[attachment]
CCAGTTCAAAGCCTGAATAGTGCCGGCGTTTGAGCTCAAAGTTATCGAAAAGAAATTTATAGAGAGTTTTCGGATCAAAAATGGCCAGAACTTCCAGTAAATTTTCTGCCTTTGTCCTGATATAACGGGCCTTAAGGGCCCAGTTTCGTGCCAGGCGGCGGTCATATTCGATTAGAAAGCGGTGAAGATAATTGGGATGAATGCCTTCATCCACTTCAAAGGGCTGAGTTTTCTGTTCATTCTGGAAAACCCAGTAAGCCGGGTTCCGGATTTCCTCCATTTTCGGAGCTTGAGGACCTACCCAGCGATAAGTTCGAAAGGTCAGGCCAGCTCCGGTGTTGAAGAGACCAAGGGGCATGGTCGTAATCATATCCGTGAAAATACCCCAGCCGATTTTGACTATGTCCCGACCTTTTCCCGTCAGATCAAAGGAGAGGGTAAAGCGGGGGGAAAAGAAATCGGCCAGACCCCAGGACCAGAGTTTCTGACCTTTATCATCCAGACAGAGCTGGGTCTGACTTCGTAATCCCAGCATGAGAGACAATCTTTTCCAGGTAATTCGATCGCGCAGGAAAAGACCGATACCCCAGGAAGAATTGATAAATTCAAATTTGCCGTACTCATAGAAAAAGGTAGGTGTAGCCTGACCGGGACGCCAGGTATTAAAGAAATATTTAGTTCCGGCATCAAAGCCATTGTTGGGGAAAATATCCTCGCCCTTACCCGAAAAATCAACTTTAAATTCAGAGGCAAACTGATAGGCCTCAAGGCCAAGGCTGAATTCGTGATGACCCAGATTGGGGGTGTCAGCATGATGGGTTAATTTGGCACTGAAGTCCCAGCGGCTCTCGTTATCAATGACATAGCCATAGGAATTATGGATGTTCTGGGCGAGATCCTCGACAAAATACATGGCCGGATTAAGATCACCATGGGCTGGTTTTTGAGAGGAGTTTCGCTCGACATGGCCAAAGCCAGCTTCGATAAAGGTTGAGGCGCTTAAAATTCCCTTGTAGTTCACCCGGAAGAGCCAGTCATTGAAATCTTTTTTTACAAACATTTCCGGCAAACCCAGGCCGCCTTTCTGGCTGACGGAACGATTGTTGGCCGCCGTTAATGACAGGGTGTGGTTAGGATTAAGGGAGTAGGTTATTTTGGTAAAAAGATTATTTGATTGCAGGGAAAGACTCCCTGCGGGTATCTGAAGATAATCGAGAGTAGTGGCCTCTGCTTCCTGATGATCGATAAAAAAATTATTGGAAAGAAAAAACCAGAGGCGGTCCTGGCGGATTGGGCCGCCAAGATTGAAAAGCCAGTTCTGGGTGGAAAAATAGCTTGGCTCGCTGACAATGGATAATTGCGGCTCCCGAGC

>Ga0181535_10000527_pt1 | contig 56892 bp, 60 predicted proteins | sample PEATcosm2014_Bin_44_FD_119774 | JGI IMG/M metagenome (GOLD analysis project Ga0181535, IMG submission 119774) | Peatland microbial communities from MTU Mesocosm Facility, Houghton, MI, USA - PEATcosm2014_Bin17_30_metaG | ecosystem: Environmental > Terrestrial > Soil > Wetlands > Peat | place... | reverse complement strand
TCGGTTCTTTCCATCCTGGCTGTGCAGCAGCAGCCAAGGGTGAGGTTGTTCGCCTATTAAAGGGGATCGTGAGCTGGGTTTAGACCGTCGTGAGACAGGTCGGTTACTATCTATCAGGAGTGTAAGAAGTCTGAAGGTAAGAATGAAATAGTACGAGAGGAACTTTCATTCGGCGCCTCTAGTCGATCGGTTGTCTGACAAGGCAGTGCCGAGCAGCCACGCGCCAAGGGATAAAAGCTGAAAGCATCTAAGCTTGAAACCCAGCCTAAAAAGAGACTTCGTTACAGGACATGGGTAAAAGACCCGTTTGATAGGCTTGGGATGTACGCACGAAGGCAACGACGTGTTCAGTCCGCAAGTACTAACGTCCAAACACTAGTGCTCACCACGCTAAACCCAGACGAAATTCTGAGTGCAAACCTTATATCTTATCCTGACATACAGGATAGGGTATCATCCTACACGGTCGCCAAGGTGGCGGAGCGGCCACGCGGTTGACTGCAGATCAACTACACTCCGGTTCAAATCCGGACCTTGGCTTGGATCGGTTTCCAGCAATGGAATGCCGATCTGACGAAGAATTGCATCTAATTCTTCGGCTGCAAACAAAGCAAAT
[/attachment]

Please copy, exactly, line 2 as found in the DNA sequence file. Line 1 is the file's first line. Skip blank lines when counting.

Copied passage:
>Ga0181535_10000527_pt1 | contig 56892 bp, 60 predicted proteins | sample PEATcosm2014_Bin_44_FD_119774 | JGI IMG/M metagenome (GOLD analysis project Ga0181535, IMG submission 119774) | Peatland microbial communities from MTU Mesocosm Facility, Houghton, MI, USA - PEATcosm2014_Bin17_30_metaG | ecosystem: Environmental > Terrestrial > Soil > Wetlands > Peat | place... | reverse complement strand